Biographical / Historical

Alexander Mordecai Bickel, professor in Yale Law School and contributing editor of The New Republic, was a pre-eminent scholarly and popular authority on the Constitution, the Supreme Court, and the roles of the several branches of government in shaping public policy. Speaking and writing as teacher, scholar, lawyer, journalist, Democrat, and adviser to government officials, he was in the 1960s and early 1970s an important contributor to national discussion of such legal and political subjects as school desegregation, reapportionment, the Electoral College, the interpretation of the First Amendment, the powers of the President, the significance of the Warren Court, and the meaning of the liberal tradition. These are among the principal events in his personal and professional life:

born in Bucharest, Rumania, to Shlomo and Yetta Bickel.
immigrated with family to New York City, where his father became a journalist in the Yiddish-language press.
served in the U.S Army.
received the B.S. in Social Science from the City College of New York.
received the LL.B. from Harvard Law School,
served as law clerk to Chief Judge Calvert Magruder, U.S. Court of Appeals, First Circuit.
employed in the Office of the U.S. High Commissioner in Germany.
belonged to the U.S. Observer Delegation to the European Defense Community Conference in Paris.
served as law clerk to Associate Justice Felix Frankfurter, U.S. Supreme Court.
employed as special assistant to Director Robert R. Bowie, Policy Planning Staff, U.S. State Department.
employed as research associate, Harvard Law School.
appointed associate professor, Yale Law School.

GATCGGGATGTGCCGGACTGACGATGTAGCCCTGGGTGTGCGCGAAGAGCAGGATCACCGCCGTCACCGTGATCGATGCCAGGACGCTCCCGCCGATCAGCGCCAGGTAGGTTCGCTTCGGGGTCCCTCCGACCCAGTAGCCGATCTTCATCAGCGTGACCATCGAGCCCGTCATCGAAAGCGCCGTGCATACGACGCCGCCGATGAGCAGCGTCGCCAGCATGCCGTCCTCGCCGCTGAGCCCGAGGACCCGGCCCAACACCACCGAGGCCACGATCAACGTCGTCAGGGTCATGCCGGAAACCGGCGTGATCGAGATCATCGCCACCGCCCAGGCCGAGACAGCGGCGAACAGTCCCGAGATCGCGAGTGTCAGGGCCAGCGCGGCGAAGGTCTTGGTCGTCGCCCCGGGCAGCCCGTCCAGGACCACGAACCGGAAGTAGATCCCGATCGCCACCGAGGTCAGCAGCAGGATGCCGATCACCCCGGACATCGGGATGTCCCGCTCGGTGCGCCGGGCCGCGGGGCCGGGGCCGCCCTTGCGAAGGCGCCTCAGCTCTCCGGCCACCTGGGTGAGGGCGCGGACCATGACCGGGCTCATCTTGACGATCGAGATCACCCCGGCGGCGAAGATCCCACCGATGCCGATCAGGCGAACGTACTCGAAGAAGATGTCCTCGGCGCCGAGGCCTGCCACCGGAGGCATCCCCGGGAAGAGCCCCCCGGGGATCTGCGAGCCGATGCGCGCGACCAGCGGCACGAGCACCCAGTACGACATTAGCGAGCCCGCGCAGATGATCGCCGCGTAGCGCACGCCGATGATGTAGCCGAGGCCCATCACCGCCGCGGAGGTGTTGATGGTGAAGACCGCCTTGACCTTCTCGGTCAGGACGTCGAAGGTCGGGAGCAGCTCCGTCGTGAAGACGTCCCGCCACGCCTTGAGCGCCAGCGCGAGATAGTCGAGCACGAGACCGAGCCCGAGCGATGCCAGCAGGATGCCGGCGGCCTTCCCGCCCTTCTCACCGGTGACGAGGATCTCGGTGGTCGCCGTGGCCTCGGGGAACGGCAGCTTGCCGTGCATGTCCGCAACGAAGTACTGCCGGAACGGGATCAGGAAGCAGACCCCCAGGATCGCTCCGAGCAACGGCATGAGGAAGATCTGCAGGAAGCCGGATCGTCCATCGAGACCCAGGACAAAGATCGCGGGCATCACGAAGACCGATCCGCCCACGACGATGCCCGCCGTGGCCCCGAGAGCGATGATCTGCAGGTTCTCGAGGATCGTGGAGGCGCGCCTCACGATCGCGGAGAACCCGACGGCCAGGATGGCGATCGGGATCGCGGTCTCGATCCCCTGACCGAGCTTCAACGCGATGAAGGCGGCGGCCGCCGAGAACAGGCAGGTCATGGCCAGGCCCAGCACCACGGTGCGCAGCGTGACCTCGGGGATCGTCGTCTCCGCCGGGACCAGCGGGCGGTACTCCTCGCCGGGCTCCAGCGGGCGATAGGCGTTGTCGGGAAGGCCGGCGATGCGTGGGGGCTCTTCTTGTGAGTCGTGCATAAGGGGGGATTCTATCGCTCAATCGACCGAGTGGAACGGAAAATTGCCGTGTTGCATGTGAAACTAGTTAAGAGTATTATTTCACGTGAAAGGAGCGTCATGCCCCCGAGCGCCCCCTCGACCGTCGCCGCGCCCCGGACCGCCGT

chosen by the Permanent Committee for the Oliver Wendell Holmes Devise to write "Responsible Government and the Judiciary, 1910-1930," a segment of its projected Supreme Court history.
published The Unpublished Opinions of Mr. Justice Brandeis.
lived in Washington, D.C., during most of sabbatical year.
married Josephine Ann (Joanne) Napolino.
appointed professor, Yale Law School.
first child born, Francesca Ann.
second child born, Claudia Rose.
published The Least Dangerous Branch: The Supreme Court at the Bar of Politics.
published Politics and the Warren Court.
appointed Chancellor Kent Professor of Law and Legal History in Yale Law School and Yale University.
taught in summer session, Stanford Law School.
appointed consultant to the Subcommittee on the Separation of Powers, U.S. Senate Committee on the Judiciary.
served on the Democratic Party's Commission on the Democratic Selection of Presidential Nominees (Hughes Commission).
published The New Age of Political Reform: The Electoral College, the Convention, and the Party System.
appointed consultant to the Democratic Party's Commission on Party Structure and Delegate Selection (McGovern Commission).
delivered Holmes Lectures at Harvard Law School.
collaborated with U.S. Representative Richardson Preyer on legislation related to school desegregation.
published The Supreme Court and the Idea of Progress
appointed William C. DeVane Professor, Yale University, for a three-year term (1971-1974).
held a fellowship in the Center for Advanced Study in the Behavorial Sciences, Palo Alto, California,
published Reform and Continuity: The Electoral College, the Convention, and the Party System, a revision of The New Age of Political Reform.
argued for the defense in New York Times Co. v. United States (the Pentagon papers case).
participated in the Study Group of the Federal Judicial Center on the Caseload of the Supreme Court.
published The Caseload of the Supreme Court: And What, If Anything, to Do About It.
1973 Dec
underwent surgery.
1974 Feb
returned to professional activity.
1974 Jul
appointed Sterling Professor of Law, Yale Law School.
1974 Jul
suffered relapse.
1974 Oct
completed manuscript of The Morality of Consent.
1974 Nov
Guide to the Alexander Mordecai Bickel Papers
Under Revision
compiled by Susan Grigg and Akiba J. Covitz
May 1999
Description rules
Describing Archives: A Content Standard
Language of description note
Finding aid written in English.

Part of the Manuscripts and Archives Repository